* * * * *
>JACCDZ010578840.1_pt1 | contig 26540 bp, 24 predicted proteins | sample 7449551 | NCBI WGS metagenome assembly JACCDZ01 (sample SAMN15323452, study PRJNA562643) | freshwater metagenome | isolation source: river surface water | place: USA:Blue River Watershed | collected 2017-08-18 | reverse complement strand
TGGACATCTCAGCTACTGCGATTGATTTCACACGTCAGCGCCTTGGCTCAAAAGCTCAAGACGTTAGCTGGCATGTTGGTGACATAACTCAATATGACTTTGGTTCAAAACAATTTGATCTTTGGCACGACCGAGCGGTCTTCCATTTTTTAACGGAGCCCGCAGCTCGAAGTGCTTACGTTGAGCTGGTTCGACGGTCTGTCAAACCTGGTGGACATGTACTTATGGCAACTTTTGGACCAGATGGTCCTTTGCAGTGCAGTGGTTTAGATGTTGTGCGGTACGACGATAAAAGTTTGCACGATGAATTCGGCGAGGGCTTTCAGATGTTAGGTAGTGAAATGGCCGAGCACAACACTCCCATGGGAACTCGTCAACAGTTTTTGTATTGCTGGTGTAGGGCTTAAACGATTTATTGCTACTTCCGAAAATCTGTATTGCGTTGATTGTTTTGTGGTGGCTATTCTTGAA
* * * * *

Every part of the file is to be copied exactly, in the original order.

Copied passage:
>JACCDZ010578840.1_pt1 | contig 26540 bp, 24 predicted proteins | sample 7449551 | NCBI WGS metagenome assembly JACCDZ01 (sample SAMN15323452, study PRJNA562643) | freshwater metagenome | isolation source: river surface water | place: USA:Blue River Watershed | collected 2017-08-18 | reverse complement strand
TGGACATCTCAGCTACTGCGATTGATTTCACACGTCAGCGCCTTGGCTCAAAAGCTCAAGACGTTAGCTGGCATGTTGGTGACATAACTCAATATGACTTTGGTTCAAAACAATTTGATCTTTGGCACGACCGAGCGGTCTTCCATTTTTTAACGGAGCCCGCAGCTCGAAGTGCTTACGTTGAGCTGGTTCGACGGTCTGTCAAACCTGGTGGACATGTACTTATGGCAACTTTTGGACCAGATGGTCCTTTGCAGTGCAGTGGTTTAGATGTTGTGCGGTACGACGATAAAAGTTTGCACGATGAATTCGGCGAGGGCTTTCAGATGTTAGGTAGTGAAATGGCCGAGCACAACACTCCCATGGGAACTCGTCAACAGTTTTTGTATTGCTGGTGTAGGGCTTAAACGATTTATTGCTACTTCCGAAAATCTGTATTGCGTTGATTGTTTTGTGGTGGCTATTCTTGAA